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40k Lore: We’ll be Back!

6 Minute Read
Jul 21 2011

And coincidentally I’m back!  Yes it’s been a while and I’ve had a lot on my plate, but now I’m back with some new 40k Lore articles.

This time I wanted to consider the Necrons, and specifically what how their resurrection and phase outs work in-universe.  We should all be aware of the basics here, Necron creations are (generally) known to exhibit two remarkable characteristics in battle which are far beyond the technological capabilities of the younger species; self-repair and phase-out. 
In the first case it seems that the remarkable materials and “living metals” developed in the ancient past by the Necrotyr and C’Tan from which the mechanical Necron “race” are created.  These materials seem to “heal” themselves much as actual flesh can, though at a far faster rate than merely biological matter can.  The logical limits of this function would be the original mass of the Necron creation in question; matter cannot be created so the auto-repair function would only have the remaining mass of the damaged Necron to work with, reconnecting and patching damage rather than simply creating a whole new leg or arm.  In this way Necrons can only be permanently incapacitated by truly massive damage which leaves too little intact for their repair functions to work from.  However, even in this case the damaged Necron components are almost always “phased out.”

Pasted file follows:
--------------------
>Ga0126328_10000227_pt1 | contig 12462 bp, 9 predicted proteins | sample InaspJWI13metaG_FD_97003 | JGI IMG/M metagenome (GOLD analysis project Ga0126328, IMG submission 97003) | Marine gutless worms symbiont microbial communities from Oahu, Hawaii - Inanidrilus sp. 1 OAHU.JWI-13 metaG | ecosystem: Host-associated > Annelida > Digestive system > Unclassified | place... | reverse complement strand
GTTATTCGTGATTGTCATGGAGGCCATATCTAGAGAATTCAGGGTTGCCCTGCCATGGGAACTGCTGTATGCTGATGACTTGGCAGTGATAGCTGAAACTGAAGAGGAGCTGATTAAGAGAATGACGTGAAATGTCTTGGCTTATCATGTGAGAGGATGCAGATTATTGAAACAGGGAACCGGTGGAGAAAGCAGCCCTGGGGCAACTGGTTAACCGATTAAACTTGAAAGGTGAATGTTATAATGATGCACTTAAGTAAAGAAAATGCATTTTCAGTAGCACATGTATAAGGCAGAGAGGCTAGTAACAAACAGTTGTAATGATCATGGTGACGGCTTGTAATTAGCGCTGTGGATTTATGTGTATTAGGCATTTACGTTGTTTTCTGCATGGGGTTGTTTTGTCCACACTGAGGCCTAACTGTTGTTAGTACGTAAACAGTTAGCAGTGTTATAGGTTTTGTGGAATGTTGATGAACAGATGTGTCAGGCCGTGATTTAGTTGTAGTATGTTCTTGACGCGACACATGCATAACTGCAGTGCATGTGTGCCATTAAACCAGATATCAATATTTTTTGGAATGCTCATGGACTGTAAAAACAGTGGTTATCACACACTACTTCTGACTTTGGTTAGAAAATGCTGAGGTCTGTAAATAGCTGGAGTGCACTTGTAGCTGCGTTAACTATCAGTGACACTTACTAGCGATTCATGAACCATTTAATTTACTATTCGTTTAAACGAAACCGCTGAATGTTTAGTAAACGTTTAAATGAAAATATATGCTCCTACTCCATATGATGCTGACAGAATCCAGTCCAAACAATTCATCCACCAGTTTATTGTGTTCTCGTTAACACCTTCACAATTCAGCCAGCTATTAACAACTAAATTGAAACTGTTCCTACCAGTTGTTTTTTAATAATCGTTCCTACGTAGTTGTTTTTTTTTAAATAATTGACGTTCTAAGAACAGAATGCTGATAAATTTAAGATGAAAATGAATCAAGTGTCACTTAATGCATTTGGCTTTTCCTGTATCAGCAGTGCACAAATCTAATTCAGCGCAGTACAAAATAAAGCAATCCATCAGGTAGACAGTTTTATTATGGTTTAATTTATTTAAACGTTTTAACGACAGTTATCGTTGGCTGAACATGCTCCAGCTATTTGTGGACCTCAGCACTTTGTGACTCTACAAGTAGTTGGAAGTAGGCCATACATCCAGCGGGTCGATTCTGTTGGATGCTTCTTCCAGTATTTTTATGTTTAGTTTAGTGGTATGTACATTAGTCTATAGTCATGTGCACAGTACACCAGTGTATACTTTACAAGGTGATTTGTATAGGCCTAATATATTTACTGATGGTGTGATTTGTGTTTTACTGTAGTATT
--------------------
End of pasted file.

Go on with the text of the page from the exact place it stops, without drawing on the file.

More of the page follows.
Phasing is the Necron mode of teleportation, and is very poorly understood by all of the other species.  Most forms of teleportation rely on a limited and highly refined application of Warp travel; the matter to be teleported is wrapped in in a Geller bubble and transported through the Warp to its intended destination.  Needless to say this is a very dangerous prospect fraught with risk and instability (even in the hands of such past-masters of applied Warp tech as the Eldar).  However, as the Necrons do not make use of any Warp based technology their phasing teleportation must work on different principles (most likely some form of tesseract space-bending technology).  The result is far more accurate and controllable than other forms of teleportation and seems to incur far less risk to the materials involved and it is used by the Necrons quite widely at a tactical level for insertions, tactical relocations, and withdrawals.  It is this last that it is perhaps most famous for, given eerie the tendency for Necron forces to disappear after (or during) an attack leaving not a trace of their presence but the damage they have wrought.  In this way the Necrons will recover even the remains and components of their “dead.”